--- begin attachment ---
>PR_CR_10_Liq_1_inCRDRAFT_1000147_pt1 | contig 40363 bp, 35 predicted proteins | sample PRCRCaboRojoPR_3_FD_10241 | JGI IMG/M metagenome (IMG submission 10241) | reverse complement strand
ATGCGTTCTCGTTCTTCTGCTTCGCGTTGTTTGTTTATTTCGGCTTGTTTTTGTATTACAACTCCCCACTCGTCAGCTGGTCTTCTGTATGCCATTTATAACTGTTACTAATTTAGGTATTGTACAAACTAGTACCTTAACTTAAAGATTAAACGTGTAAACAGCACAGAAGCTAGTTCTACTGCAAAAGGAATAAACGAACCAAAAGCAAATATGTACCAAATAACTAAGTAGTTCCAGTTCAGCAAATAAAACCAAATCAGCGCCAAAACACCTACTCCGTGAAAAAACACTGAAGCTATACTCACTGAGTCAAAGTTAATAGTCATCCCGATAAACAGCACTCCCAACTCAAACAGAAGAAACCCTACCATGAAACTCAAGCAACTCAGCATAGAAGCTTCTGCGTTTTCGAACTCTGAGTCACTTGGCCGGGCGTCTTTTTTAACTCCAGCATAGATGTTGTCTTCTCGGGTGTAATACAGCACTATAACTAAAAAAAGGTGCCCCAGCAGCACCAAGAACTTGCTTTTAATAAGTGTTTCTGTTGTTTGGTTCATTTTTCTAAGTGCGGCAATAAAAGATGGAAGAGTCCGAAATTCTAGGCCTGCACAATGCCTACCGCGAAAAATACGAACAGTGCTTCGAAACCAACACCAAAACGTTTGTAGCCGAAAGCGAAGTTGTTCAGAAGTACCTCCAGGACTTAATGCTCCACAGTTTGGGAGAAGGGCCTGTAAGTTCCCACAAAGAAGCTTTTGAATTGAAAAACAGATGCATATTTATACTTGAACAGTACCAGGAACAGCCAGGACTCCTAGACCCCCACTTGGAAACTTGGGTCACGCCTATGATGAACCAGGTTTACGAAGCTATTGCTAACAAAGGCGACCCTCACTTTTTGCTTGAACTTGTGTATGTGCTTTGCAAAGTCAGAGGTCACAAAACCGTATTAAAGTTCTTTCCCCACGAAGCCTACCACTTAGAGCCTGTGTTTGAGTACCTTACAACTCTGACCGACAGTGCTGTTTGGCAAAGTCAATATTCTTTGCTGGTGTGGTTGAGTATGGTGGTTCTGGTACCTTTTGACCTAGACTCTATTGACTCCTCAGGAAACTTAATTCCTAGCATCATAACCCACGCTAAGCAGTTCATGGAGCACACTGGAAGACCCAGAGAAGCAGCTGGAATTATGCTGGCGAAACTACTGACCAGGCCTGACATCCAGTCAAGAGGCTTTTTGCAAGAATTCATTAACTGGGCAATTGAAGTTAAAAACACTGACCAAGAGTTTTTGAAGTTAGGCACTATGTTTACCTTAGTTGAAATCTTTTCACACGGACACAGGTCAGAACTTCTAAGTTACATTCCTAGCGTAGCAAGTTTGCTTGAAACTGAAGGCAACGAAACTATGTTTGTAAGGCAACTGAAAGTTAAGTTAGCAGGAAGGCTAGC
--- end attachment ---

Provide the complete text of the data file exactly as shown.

>PR_CR_10_Liq_1_inCRDRAFT_1000147_pt1 | contig 40363 bp, 35 predicted proteins | sample PRCRCaboRojoPR_3_FD_10241 | JGI IMG/M metagenome (IMG submission 10241) | reverse complement strand
ATGCGTTCTCGTTCTTCTGCTTCGCGTTGTTTGTTTATTTCGGCTTGTTTTTGTATTACAACTCCCCACTCGTCAGCTGGTCTTCTGTATGCCATTTATAACTGTTACTAATTTAGGTATTGTACAAACTAGTACCTTAACTTAAAGATTAAACGTGTAAACAGCACAGAAGCTAGTTCTACTGCAAAAGGAATAAACGAACCAAAAGCAAATATGTACCAAATAACTAAGTAGTTCCAGTTCAGCAAATAAAACCAAATCAGCGCCAAAACACCTACTCCGTGAAAAAACACTGAAGCTATACTCACTGAGTCAAAGTTAATAGTCATCCCGATAAACAGCACTCCCAACTCAAACAGAAGAAACCCTACCATGAAACTCAAGCAACTCAGCATAGAAGCTTCTGCGTTTTCGAACTCTGAGTCACTTGGCCGGGCGTCTTTTTTAACTCCAGCATAGATGTTGTCTTCTCGGGTGTAATACAGCACTATAACTAAAAAAAGGTGCCCCAGCAGCACCAAGAACTTGCTTTTAATAAGTGTTTCTGTTGTTTGGTTCATTTTTCTAAGTGCGGCAATAAAAGATGGAAGAGTCCGAAATTCTAGGCCTGCACAATGCCTACCGCGAAAAATACGAACAGTGCTTCGAAACCAACACCAAAACGTTTGTAGCCGAAAGCGAAGTTGTTCAGAAGTACCTCCAGGACTTAATGCTCCACAGTTTGGGAGAAGGGCCTGTAAGTTCCCACAAAGAAGCTTTTGAATTGAAAAACAGATGCATATTTATACTTGAACAGTACCAGGAACAGCCAGGACTCCTAGACCCCCACTTGGAAACTTGGGTCACGCCTATGATGAACCAGGTTTACGAAGCTATTGCTAACAAAGGCGACCCTCACTTTTTGCTTGAACTTGTGTATGTGCTTTGCAAAGTCAGAGGTCACAAAACCGTATTAAAGTTCTTTCCCCACGAAGCCTACCACTTAGAGCCTGTGTTTGAGTACCTTACAACTCTGACCGACAGTGCTGTTTGGCAAAGTCAATATTCTTTGCTGGTGTGGTTGAGTATGGTGGTTCTGGTACCTTTTGACCTAGACTCTATTGACTCCTCAGGAAACTTAATTCCTAGCATCATAACCCACGCTAAGCAGTTCATGGAGCACACTGGAAGACCCAGAGAAGCAGCTGGAATTATGCTGGCGAAACTACTGACCAGGCCTGACATCCAGTCAAGAGGCTTTTTGCAAGAATTCATTAACTGGGCAATTGAAGTTAAAAACACTGACCAAGAGTTTTTGAAGTTAGGCACTATGTTTACCTTAGTTGAAATCTTTTCACACGGACACAGGTCAGAACTTCTAAGTTACATTCCTAGCGTAGCAAGTTTGCTTGAAACTGAAGGCAACGAAACTATGTTTGTAAGGCAACTGAAAGTTAAGTTAGCAGGAAGGCTAGC